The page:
classification
Title: Have date.isocalendar() return a structseq instance
Type: enhancement Stage: resolved
Components: Library (Lib) Versions: Python 3.9
process
Status: closed Resolution: fixed
Dependencies: Superseder:
Assigned To: Nosy List: belopolsky, berker.peksag, bmispelon, corona10, p-ganssle, petr.viktorin, rhettinger, serhiy.storchaka, taleinat, tim.peters
Priority: low Keywords: patch

Created on 2015-06-09 12:37 by bmispelon, last changed 2020-05-28 15:47 by petr.viktorin. This issue is now closed.

Files
File name Uploaded Description Edit
issue24416_2.diff bmispelon, 2015-06-09 21:06 review
issue24416_3.diff bmispelon, 2015-06-09 21:32 review
issue24416_4.diff bmispelon, 2015-06-14 10:42 review
issue24416_5.diff bmispelon, 2016-09-20 08:02 review
Pull Requests
URL Status Linked Edit
PR 15633 closed corona10, 2019-09-01 06:32
PR 17651 closed corona10, 2019-12-18 10:13
PR 20113 merged p-ganssle, 2020-05-15 17:10
Messages (53)
msg245061 - (view) Author: Baptiste Mispelon (bmispelon) * Date: 2015-06-09 12:37
Currently, `date.isocalendar()` returns a plain tuple of (year, week, weekday).

It would be a bit more useful if this tuple could be made into a namedtuple (with fields year, week and weekday).
msg245084 - (view) Author: Tal Einat (taleinat) * (Python committer) Date: 2015-06-09 19:29
Is there any way that this could break existing code?
msg245085 - (view) Author: Baptiste Mispelon (bmispelon) * Date: 2015-06-09 19:31
As far as I know, using a namedtuple in place of a tuple is fully backwards-compatible.
msg245086 - (view) Author: Serhiy Storchaka (serhiy.storchaka) * (Python committer) Date: 2015-06-09 19:36
No, it is not fully backwards-compatible. First, if pickle a namedtuple, it can't be unpickled in previous versions. Second, namedtuple is slower and larger than tuple, so it shouldn't be used in memory or performance critical code.
msg245087 - (view) Author: Tal Einat (taleinat) * (Python committer) Date: 2015-06-09 19:51
> First, if pickle a namedtuple, it can't be unpickled in previous versions.

True, but I don't think Python goes as far as to promise that objects pickled in one version can be unpickled in previous versions.

> Second, namedtuple is slower and larger than tuple, so it shouldn't be used in memory or performance critical code.

True, but I doubt that such tuples are often used extensively in performance-critical areas of code. Also, code which does care about this could immediately convert these namedtuples into plain tuples, which would be backwards compatible.
msg245088 - (view) Author: Baptiste Mispelon (bmispelon) * Date: 2015-06-09 19:52
I didn't know about issues with pickling. As for the performance issue, is date.isocalendar() really performance critical?

I found a precedent for replacing a tuple by a namedtuple: https://hg.python.org/cpython/rev/ef72142eb8a2

I'm trying my hand at writing a patch (I'm a new contributor) but it seems the code is implemented twice: both in Lib/ (python) and in Modules/ (C). I'm having a hard time figuring out how to conjure up a namedutple from the C code. Any hepl is appreciated.

Thanks.
msg245089 - (view) Author: Tal Einat (taleinat) * (Python committer) Date: 2015-06-09 20:10
You can take a look at lru_cache_cache_info in Modules/_functoolsmodule.c for an example of namedtuple instantiation in C code. But that code gets the namedtuple class as a parameter.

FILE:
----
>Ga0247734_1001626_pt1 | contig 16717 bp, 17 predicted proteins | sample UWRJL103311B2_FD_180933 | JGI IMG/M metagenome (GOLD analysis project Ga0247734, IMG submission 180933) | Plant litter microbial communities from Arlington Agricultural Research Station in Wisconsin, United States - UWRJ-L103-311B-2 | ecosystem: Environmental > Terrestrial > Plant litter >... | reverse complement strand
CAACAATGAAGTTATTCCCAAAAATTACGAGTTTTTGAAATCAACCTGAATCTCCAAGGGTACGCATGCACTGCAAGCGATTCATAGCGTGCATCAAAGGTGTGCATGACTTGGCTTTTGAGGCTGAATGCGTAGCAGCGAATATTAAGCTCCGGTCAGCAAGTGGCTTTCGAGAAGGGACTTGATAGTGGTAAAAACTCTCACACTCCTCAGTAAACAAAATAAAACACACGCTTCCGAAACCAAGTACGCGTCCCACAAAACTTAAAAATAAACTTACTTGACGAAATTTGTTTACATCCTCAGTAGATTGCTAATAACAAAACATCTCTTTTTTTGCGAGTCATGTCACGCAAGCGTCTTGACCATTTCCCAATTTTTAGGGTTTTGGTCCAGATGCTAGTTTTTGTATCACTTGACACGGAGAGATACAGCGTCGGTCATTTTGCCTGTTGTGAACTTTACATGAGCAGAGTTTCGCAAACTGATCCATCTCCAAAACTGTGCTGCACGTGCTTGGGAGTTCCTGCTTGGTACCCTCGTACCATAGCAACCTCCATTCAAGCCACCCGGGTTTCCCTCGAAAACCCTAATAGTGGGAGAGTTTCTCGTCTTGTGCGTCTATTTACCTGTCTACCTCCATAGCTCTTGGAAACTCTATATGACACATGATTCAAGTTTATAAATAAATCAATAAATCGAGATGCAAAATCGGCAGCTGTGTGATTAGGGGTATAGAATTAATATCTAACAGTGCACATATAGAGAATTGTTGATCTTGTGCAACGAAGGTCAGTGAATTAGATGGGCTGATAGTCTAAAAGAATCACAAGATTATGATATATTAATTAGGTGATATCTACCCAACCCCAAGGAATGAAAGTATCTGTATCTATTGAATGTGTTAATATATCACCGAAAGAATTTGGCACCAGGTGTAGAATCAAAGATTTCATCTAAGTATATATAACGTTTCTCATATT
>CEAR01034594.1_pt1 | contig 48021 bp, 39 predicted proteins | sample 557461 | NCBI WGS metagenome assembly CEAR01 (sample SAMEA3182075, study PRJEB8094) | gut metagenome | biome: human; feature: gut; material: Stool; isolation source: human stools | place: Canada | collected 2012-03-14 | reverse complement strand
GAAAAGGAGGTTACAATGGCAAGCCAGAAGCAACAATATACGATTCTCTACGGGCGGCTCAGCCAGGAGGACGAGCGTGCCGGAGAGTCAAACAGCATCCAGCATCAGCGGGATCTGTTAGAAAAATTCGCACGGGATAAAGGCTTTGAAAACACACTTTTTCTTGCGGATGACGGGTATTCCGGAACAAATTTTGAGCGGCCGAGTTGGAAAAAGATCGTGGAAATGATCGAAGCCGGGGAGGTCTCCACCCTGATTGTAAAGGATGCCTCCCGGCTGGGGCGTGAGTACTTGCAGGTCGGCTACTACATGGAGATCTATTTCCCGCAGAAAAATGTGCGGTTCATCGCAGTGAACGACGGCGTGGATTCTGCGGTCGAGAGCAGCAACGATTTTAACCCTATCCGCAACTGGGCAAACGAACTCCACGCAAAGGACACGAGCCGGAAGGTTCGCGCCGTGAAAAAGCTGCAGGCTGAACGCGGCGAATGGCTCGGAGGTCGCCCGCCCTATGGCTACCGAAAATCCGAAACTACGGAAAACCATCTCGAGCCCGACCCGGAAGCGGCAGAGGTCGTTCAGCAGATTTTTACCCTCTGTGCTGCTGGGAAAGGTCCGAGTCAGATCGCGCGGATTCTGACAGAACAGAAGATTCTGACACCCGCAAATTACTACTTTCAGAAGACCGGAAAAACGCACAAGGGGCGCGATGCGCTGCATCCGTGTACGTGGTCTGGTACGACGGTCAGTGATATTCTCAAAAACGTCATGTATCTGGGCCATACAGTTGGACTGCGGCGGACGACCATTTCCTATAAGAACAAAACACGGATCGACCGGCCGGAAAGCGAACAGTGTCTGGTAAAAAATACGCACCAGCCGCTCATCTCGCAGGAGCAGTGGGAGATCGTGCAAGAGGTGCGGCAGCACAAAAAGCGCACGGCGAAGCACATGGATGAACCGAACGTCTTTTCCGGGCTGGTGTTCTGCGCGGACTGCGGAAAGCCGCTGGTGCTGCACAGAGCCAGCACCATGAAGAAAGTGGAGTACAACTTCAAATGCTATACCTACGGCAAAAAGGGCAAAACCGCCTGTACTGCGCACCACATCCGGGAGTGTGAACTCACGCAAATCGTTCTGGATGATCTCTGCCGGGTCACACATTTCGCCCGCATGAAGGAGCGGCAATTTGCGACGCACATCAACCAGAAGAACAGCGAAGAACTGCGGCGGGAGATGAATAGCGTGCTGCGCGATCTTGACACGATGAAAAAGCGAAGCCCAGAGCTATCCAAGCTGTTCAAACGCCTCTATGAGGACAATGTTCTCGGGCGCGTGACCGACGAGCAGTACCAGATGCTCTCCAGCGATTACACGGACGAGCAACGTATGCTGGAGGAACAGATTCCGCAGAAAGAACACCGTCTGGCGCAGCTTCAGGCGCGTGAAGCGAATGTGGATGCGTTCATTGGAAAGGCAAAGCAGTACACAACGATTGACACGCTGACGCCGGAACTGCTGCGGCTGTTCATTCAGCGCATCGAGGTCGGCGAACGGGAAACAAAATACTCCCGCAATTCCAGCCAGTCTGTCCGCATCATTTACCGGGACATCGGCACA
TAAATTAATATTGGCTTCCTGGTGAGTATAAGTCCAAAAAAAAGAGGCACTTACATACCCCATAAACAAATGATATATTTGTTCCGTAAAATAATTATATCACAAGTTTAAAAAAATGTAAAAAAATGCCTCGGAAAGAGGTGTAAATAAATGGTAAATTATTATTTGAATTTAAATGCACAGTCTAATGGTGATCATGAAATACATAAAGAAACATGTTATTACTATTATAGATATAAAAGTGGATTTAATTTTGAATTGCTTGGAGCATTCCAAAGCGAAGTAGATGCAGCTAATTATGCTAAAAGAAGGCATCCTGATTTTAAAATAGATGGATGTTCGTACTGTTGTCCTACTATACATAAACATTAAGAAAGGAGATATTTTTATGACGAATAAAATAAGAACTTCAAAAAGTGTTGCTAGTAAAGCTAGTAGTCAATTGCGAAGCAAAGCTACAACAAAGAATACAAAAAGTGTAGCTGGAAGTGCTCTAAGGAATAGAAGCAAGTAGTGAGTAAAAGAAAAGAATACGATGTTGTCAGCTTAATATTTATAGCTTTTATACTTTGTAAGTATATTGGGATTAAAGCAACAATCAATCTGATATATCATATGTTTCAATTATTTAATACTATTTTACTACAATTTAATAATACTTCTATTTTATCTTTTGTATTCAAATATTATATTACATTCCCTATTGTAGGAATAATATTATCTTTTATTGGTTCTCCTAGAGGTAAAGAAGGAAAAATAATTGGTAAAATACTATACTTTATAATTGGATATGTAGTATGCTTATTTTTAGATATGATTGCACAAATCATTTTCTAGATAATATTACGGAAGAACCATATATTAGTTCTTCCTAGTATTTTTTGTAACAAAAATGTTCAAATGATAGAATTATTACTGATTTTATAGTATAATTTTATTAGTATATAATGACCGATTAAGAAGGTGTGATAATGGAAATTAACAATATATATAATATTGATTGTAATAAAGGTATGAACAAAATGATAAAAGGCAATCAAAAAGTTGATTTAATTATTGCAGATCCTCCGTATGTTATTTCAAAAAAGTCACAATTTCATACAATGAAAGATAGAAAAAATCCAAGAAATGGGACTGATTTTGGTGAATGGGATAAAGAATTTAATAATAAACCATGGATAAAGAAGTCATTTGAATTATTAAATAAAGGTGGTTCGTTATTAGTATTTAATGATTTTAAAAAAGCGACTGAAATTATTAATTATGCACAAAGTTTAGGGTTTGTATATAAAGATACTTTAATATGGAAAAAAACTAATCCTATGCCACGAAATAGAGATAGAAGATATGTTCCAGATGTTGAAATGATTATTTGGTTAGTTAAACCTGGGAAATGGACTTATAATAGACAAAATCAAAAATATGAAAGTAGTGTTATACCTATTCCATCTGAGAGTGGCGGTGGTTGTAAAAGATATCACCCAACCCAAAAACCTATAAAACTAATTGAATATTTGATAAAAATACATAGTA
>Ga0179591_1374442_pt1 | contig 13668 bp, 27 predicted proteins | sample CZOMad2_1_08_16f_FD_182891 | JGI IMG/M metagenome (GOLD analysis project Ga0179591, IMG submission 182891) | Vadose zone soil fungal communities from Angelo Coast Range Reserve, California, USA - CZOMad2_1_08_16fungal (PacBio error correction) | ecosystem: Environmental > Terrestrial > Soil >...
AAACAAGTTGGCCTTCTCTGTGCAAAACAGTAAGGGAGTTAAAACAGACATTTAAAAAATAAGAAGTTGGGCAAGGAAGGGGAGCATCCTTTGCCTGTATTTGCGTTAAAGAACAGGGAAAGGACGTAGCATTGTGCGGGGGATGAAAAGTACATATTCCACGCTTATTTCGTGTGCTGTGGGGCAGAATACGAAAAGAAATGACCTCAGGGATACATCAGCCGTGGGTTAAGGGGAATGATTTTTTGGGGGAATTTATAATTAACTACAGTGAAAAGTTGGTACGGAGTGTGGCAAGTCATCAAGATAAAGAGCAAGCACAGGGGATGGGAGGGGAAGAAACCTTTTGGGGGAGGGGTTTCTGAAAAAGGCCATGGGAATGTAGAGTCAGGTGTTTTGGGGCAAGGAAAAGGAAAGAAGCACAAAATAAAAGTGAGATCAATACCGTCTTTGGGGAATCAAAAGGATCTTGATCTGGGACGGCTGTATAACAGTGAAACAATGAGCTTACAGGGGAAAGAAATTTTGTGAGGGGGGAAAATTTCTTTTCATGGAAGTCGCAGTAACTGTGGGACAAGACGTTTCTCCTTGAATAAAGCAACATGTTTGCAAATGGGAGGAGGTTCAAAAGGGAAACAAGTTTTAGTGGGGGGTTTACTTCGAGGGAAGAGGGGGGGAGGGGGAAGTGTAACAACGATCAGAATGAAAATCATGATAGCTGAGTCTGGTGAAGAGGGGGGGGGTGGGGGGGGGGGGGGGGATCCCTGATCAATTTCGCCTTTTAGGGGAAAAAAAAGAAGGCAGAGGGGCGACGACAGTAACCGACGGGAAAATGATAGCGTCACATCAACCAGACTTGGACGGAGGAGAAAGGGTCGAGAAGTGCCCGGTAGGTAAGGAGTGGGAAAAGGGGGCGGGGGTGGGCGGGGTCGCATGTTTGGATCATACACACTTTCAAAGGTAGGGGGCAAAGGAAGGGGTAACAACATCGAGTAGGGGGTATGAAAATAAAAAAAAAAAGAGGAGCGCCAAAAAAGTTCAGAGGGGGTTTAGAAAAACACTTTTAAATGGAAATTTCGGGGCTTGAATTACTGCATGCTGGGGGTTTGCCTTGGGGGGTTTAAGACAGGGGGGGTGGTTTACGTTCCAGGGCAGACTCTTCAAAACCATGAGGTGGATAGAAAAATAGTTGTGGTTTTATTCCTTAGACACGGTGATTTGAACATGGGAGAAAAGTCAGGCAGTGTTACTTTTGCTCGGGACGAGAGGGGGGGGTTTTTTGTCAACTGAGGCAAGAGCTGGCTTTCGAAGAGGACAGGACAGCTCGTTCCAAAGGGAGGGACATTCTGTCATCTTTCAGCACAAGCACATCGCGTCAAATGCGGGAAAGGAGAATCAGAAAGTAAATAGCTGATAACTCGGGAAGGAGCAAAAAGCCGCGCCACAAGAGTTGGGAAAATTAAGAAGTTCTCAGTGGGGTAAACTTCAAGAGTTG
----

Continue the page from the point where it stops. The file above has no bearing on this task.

This is not my area of expertise, but you could try using PyObject_CallFunction to call the Python collections.namedtuple function, keep the result as a module attribute, and then call that whenever you want to create an instance.
msg245092 - (view) Author: Baptiste Mispelon (bmispelon) * Date: 2015-06-09 21:06
Here's a second attempt at a patch which seems to work.

I don't know C at all but I used _decimal.c to try and figure out how to use namedtuple in C.

The code compiles and the datetime test suite runs.

I've added a test for the new feature and a note in Misc/NEWS as well as a versionadded note in the relevant documentation.

Let me know if I've missed anything.
msg245093 - (view) Author: Baptiste Mispelon (bmispelon) * Date: 2015-06-09 21:32
Some C code cleanups suggested by haypo.
msg245094 - (view) Author: Tal Einat (taleinat) * (Python committer) Date: 2015-06-09 21:35
Now for the color of the bike-shed: What should the namedtuple returned by date.isocalendar() be named? Perhaps CalendarDate or DateTuple?

Baptiste's patches use ISOCalendarResult. In my opinion that is a poor name since it does not tell you anything about what it represents (you have to know or look up what isocalendar() returns).
msg245095 - (view) Author: Baptiste Mispelon (bmispelon) * Date: 2015-06-09 21:38
For the name, I took (un)inspiration from ParseResult: https://docs.python.org/3/library/urllib.parse.html?highlight=urlparse#urllib.parse.ParseResult

Any better suggestion is welcome of course.
msg245115 - (view) Author: Tal Einat (taleinat) * (Python committer) Date: 2015-06-10 06:16
How about IsoCalendarDate?
msg245339 - (view) Author: Baptiste Mispelon (bmispelon) * Date: 2015-06-14 10:42
Here's a new patch with the name `IsoCalendarDate` used (it also fixes a wrong version in the `versionadded` section in the docs).

Thanks
msg276835 - (view) Author: Raymond Hettinger (rhettinger) * (Python committer) Date: 2016-09-17 20:07
+1 This looks like a reasonable and useful API improvement.
msg276978 - (view) Author: Raymond Hettinger (rhettinger) * (Python committer) Date: 2016-09-19 13:32
C code should generally use structseq instead of collections.namedtuple.  See the code for time.localtime() in Modules/timemodule.c.